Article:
The champ is more calculating than Marshall, and he has more creative striking techniques. Shlemenko throws many different combinations, including multiple levels of hooks, spinning back fists and powerful kicks. He presses forward, stays calm and does a better job of maintaining cage control. If this fight goes into the later rounds, it will be very advantageous for the Russian.

Both men do have a weakness in the striking game. Marshall throws so many wild shots that he finds himself open for counters, like when Brian Stann dropped him to strip the WEC title away, and Kyacey Uscola did a similar thing a couple years later. Shlemenko’s flaw is in his technique. For some reason, he comes forward with his head down, and he even drops his head when covering up under duress. It’s strange for such an experienced fighter to have such a major flaw, but it’s there nonetheless.

In the stand-up game, this fight is a toss-up. If Marshall clips Shlemenko with one of his wild shots, it will be lights out for sure, but if Shlemenko stays calm and plays proper defense, he could easily outpoint “The Rhino.”

Wrestling: Shlemenko – 10, Marshall – 9

Although Shlemenko admittedly never focused on any form of grappling early in his career, he exhibits tremendous takedown defense and is very skilled in the clinch. Marshall, who also has no wrestling background, is not as efficient in this area.

Going back to the Cooper fights, Shlemenko stuffed nearly every takedown, and every time Cooper clinched, Shlemenko muted any sort of attack and got the ref to separate them multiple times. Marshall was taken down a couple times and couldn’t really do anything in the clinch against Cooper. It wasn’t until a separation that Marshall finally got the knockout.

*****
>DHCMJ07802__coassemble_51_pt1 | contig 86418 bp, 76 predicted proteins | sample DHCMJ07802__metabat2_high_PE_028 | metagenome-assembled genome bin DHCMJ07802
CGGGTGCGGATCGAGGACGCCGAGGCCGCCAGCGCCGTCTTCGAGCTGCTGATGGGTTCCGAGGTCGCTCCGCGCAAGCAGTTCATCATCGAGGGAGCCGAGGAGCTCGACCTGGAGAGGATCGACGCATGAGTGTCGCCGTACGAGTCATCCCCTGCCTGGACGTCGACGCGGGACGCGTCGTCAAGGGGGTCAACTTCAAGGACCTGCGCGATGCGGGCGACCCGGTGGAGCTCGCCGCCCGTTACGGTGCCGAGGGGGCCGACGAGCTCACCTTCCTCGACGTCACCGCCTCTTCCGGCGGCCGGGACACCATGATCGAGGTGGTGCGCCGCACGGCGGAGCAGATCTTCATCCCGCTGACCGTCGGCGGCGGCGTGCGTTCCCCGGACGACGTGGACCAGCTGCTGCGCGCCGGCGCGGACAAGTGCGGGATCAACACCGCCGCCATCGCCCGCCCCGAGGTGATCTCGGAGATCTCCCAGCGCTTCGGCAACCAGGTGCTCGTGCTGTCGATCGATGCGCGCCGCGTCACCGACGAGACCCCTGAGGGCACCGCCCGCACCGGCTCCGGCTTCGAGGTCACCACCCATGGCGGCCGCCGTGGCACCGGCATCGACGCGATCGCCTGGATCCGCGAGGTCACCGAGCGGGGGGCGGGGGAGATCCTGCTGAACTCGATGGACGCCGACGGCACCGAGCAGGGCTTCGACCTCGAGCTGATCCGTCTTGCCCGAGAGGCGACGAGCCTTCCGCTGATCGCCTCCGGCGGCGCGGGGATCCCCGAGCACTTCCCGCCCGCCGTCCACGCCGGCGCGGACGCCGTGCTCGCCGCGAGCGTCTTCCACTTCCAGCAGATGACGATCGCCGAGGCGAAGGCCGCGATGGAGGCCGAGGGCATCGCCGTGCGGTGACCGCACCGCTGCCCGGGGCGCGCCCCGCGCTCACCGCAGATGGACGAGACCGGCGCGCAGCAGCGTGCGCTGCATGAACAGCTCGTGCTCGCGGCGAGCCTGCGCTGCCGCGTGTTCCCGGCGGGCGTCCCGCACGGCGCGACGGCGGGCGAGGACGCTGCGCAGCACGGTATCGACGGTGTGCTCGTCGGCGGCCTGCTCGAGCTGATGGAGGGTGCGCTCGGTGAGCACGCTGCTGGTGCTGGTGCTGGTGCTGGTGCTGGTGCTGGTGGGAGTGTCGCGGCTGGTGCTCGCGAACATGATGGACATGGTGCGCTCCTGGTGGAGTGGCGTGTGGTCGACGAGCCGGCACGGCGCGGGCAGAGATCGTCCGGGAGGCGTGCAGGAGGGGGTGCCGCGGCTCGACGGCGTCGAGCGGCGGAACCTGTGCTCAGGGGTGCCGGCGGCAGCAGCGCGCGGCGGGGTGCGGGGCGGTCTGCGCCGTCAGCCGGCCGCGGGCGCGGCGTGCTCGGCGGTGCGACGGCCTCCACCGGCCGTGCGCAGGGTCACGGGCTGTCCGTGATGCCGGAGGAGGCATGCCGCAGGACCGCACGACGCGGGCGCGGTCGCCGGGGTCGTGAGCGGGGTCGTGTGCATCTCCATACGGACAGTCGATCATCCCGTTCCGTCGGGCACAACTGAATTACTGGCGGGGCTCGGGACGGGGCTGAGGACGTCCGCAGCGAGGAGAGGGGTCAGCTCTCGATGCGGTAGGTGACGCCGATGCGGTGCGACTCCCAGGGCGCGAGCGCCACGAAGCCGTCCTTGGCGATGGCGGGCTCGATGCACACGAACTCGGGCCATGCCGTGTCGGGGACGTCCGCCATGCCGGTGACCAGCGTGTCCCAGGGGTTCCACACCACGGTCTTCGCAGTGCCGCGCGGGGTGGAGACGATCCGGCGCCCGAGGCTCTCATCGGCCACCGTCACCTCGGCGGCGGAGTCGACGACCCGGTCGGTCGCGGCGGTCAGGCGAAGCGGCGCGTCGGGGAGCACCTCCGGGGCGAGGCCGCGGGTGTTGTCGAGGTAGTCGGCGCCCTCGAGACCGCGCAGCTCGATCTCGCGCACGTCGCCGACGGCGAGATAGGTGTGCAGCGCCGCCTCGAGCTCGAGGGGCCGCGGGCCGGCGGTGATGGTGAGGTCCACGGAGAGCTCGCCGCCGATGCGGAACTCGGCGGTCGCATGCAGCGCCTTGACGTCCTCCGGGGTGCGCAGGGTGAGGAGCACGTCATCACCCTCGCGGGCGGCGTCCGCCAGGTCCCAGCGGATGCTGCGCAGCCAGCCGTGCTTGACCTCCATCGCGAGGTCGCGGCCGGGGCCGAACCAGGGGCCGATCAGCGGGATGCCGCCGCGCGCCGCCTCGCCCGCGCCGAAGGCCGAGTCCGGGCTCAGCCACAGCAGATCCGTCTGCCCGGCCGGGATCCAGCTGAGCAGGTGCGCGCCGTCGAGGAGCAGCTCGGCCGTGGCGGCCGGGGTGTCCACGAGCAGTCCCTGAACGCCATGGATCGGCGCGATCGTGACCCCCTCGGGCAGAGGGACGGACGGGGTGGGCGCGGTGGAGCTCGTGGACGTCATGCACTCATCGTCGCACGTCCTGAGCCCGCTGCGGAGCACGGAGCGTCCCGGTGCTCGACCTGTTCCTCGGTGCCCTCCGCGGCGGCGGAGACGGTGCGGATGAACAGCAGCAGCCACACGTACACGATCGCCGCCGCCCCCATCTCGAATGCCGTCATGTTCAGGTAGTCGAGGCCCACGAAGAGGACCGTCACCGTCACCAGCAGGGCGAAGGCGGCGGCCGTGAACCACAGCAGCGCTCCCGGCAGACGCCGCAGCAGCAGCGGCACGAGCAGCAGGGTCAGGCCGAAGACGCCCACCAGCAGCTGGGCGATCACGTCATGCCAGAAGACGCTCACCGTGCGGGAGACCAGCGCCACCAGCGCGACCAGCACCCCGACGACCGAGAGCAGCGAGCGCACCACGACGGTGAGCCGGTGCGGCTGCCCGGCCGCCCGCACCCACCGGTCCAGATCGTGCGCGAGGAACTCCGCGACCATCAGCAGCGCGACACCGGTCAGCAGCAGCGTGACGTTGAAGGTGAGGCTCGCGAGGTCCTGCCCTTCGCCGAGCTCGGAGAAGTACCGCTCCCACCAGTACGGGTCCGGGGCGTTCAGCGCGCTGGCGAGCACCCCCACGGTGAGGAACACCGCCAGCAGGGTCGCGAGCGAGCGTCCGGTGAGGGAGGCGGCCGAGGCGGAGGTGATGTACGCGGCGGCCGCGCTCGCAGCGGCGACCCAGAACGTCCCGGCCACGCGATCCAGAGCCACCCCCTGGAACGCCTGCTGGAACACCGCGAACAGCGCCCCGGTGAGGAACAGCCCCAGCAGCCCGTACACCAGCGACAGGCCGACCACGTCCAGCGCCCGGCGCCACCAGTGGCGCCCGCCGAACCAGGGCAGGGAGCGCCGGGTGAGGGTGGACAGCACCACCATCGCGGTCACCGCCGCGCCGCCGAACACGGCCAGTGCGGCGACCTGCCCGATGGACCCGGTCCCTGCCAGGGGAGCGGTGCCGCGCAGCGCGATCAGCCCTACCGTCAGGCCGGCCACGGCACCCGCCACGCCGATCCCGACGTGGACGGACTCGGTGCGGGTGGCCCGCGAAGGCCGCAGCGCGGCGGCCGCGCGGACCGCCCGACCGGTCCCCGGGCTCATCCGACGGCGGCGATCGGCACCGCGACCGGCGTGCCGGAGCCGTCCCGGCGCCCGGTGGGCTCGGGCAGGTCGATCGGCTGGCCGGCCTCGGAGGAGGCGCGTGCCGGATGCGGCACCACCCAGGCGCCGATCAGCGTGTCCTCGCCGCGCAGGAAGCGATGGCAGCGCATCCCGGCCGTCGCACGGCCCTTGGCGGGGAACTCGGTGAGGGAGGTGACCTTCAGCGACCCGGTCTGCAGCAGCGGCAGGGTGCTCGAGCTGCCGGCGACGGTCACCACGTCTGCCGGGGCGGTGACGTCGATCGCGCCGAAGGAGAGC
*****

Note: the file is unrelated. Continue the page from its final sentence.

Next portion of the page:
Shlemenko may be a powerful, calculating striker, but it is that same calculated calm that makes him a superior wrestler. Marshall is too crazy and reacts on a dime, but Shlemenko is a cool customer in the wrestling department, giving him the upper hand.

Submission Grappling: Shlemenko – 10, Marshall – 9

Shlemenko is a better wrestler than Marshall, but it wasn’t until his 26th fight, when he was choked unconscious by Ronaldo “Jacare” Souza, that he finally decided to incorporate grappling into his training regimen. Since then, he has earned four submission wins by way of triangle chokes, a rear-naked choke and a standing guillotine, showing his improving skills in the submission game.

Marshall had a couple of armbar wins early in his WEC career, and he threw a rear-naked choke in a small local event a few years ago, but that’s it. Marshall is just not a ground fighter and probably never will be. Whereas Shlemenko is determined to round out his total MMA game, Marshall prefers to remain focused on striking. Marshall has a black belt BJJ coach at his gym, but his grappling skills are more of a necessity than a proficiency.